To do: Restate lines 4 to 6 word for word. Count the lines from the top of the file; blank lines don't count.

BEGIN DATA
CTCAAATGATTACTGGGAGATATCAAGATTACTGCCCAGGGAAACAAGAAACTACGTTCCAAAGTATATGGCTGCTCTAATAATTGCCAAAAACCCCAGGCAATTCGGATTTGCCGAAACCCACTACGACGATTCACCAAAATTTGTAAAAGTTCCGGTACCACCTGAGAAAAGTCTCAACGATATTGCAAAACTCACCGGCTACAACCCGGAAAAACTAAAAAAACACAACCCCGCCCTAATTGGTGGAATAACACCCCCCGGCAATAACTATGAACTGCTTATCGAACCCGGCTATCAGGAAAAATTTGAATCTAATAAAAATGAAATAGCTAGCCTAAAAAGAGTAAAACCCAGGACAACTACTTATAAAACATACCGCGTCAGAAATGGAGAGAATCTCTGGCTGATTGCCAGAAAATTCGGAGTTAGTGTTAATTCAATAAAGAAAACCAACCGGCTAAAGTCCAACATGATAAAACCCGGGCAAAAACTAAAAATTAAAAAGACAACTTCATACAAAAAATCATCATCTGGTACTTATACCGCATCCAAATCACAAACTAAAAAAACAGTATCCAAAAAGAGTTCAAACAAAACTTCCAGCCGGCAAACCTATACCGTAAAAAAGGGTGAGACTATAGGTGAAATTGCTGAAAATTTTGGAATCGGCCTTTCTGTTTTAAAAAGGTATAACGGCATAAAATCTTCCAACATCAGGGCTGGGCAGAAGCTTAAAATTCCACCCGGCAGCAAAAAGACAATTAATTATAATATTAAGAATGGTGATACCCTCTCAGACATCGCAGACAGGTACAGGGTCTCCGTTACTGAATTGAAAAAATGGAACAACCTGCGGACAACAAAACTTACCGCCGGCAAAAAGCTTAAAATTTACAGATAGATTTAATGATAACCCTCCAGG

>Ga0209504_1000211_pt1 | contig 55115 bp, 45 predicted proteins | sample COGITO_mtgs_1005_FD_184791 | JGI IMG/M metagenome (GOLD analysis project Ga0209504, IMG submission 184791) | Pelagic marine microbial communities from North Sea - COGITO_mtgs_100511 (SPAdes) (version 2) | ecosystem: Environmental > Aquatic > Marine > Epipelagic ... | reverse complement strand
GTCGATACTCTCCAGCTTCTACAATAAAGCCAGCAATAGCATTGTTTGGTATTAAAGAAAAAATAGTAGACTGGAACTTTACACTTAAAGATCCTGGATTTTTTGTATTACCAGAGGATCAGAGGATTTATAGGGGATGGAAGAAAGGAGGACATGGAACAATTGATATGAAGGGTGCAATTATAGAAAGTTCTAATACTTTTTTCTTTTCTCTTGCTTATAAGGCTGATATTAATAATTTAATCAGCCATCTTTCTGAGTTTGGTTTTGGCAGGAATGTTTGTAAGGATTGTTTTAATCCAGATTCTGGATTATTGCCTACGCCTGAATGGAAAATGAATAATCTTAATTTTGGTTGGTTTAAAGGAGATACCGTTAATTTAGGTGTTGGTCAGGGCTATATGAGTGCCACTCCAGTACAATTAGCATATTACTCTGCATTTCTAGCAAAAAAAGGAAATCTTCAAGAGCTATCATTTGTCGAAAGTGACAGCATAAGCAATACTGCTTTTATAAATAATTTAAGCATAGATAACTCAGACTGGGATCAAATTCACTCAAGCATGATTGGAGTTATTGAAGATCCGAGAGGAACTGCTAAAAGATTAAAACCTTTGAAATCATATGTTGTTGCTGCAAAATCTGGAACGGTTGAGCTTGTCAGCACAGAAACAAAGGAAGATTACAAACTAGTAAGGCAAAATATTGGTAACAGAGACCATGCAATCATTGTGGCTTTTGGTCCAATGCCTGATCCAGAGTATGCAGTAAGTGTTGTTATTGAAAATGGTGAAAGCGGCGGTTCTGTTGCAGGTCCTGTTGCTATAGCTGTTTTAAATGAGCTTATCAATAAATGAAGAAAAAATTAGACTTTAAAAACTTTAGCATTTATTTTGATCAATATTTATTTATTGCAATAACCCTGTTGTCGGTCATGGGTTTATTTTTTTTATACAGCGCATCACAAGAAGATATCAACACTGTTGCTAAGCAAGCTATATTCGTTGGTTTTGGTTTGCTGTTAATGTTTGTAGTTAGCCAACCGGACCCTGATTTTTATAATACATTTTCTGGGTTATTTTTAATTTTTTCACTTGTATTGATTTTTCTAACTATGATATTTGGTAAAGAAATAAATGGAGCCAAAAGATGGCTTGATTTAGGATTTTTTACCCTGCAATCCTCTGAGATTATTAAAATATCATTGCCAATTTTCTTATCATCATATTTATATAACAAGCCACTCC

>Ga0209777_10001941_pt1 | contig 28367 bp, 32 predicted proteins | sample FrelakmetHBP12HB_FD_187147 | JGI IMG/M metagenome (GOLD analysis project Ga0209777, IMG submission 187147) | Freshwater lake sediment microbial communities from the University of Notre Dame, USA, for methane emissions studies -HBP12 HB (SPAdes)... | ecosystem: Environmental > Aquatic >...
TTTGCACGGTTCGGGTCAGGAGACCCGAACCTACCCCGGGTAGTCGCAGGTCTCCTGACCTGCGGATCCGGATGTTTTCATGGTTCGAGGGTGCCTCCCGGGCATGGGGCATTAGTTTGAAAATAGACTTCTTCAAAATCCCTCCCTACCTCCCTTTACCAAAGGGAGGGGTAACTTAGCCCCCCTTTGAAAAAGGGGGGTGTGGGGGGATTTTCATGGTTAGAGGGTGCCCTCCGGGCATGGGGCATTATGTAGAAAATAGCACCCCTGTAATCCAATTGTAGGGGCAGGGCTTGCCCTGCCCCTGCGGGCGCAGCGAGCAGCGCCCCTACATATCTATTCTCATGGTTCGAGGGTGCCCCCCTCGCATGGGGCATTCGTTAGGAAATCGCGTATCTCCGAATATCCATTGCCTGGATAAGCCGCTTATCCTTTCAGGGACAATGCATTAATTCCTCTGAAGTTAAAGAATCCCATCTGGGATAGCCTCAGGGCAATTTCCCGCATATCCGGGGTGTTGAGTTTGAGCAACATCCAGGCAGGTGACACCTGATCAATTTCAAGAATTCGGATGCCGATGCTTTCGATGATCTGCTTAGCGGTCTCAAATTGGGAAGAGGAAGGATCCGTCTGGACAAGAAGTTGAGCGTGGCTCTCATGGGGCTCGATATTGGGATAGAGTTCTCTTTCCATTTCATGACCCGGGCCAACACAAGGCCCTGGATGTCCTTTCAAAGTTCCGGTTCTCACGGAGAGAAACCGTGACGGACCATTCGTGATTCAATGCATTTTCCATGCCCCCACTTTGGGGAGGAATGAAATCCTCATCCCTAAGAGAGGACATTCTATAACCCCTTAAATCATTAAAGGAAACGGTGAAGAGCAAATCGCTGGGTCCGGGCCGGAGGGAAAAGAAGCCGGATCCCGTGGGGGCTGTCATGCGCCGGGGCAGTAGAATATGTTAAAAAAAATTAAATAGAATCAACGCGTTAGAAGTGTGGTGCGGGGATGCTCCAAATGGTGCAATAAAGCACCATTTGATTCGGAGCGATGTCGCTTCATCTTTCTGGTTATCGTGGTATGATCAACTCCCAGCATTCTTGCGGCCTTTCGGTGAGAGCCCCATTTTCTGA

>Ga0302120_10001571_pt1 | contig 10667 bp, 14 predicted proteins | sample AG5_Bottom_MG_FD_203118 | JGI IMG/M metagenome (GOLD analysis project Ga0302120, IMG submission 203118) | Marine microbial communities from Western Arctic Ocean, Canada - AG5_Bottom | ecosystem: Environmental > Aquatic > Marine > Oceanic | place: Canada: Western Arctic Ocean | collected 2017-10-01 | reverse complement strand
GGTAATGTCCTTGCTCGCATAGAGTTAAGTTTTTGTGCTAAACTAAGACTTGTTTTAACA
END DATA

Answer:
>Ga0209777_10001941_pt1 | contig 28367 bp, 32 predicted proteins | sample FrelakmetHBP12HB_FD_187147 | JGI IMG/M metagenome (GOLD analysis project Ga0209777, IMG submission 187147) | Freshwater lake sediment microbial communities from the University of Notre Dame, USA, for methane emissions studies -HBP12 HB (SPAdes)... | ecosystem: Environmental > Aquatic >...
TTTGCACGGTTCGGGTCAGGAGACCCGAACCTACCCCGGGTAGTCGCAGGTCTCCTGACCTGCGGATCCGGATGTTTTCATGGTTCGAGGGTGCCTCCCGGGCATGGGGCATTAGTTTGAAAATAGACTTCTTCAAAATCCCTCCCTACCTCCCTTTACCAAAGGGAGGGGTAACTTAGCCCCCCTTTGAAAAAGGGGGGTGTGGGGGGATTTTCATGGTTAGAGGGTGCCCTCCGGGCATGGGGCATTATGTAGAAAATAGCACCCCTGTAATCCAATTGTAGGGGCAGGGCTTGCCCTGCCCCTGCGGGCGCAGCGAGCAGCGCCCCTACATATCTATTCTCATGGTTCGAGGGTGCCCCCCTCGCATGGGGCATTCGTTAGGAAATCGCGTATCTCCGAATATCCATTGCCTGGATAAGCCGCTTATCCTTTCAGGGACAATGCATTAATTCCTCTGAAGTTAAAGAATCCCATCTGGGATAGCCTCAGGGCAATTTCCCGCATATCCGGGGTGTTGAGTTTGAGCAACATCCAGGCAGGTGACACCTGATCAATTTCAAGAATTCGGATGCCGATGCTTTCGATGATCTGCTTAGCGGTCTCAAATTGGGAAGAGGAAGGATCCGTCTGGACAAGAAGTTGAGCGTGGCTCTCATGGGGCTCGATATTGGGATAGAGTTCTCTTTCCATTTCATGACCCGGGCCAACACAAGGCCCTGGATGTCCTTTCAAAGTTCCGGTTCTCACGGAGAGAAACCGTGACGGACCATTCGTGATTCAATGCATTTTCCATGCCCCCACTTTGGGGAGGAATGAAATCCTCATCCCTAAGAGAGGACATTCTATAACCCCTTAAATCATTAAAGGAAACGGTGAAGAGCAAATCGCTGGGTCCGGGCCGGAGGGAAAAGAAGCCGGATCCCGTGGGGGCTGTCATGCGCCGGGGCAGTAGAATATGTTAAAAAAAATTAAATAGAATCAACGCGTTAGAAGTGTGGTGCGGGGATGCTCCAAATGGTGCAATAAAGCACCATTTGATTCGGAGCGATGTCGCTTCATCTTTCTGGTTATCGTGGTATGATCAACTCCCAGCATTCTTGCGGCCTTTCGGTGAGAGCCCCATTTTCTGA

>Ga0302120_10001571_pt1 | contig 10667 bp, 14 predicted proteins | sample AG5_Bottom_MG_FD_203118 | JGI IMG/M metagenome (GOLD analysis project Ga0302120, IMG submission 203118) | Marine microbial communities from Western Arctic Ocean, Canada - AG5_Bottom | ecosystem: Environmental > Aquatic > Marine > Oceanic | place: Canada: Western Arctic Ocean | collected 2017-10-01 | reverse complement strand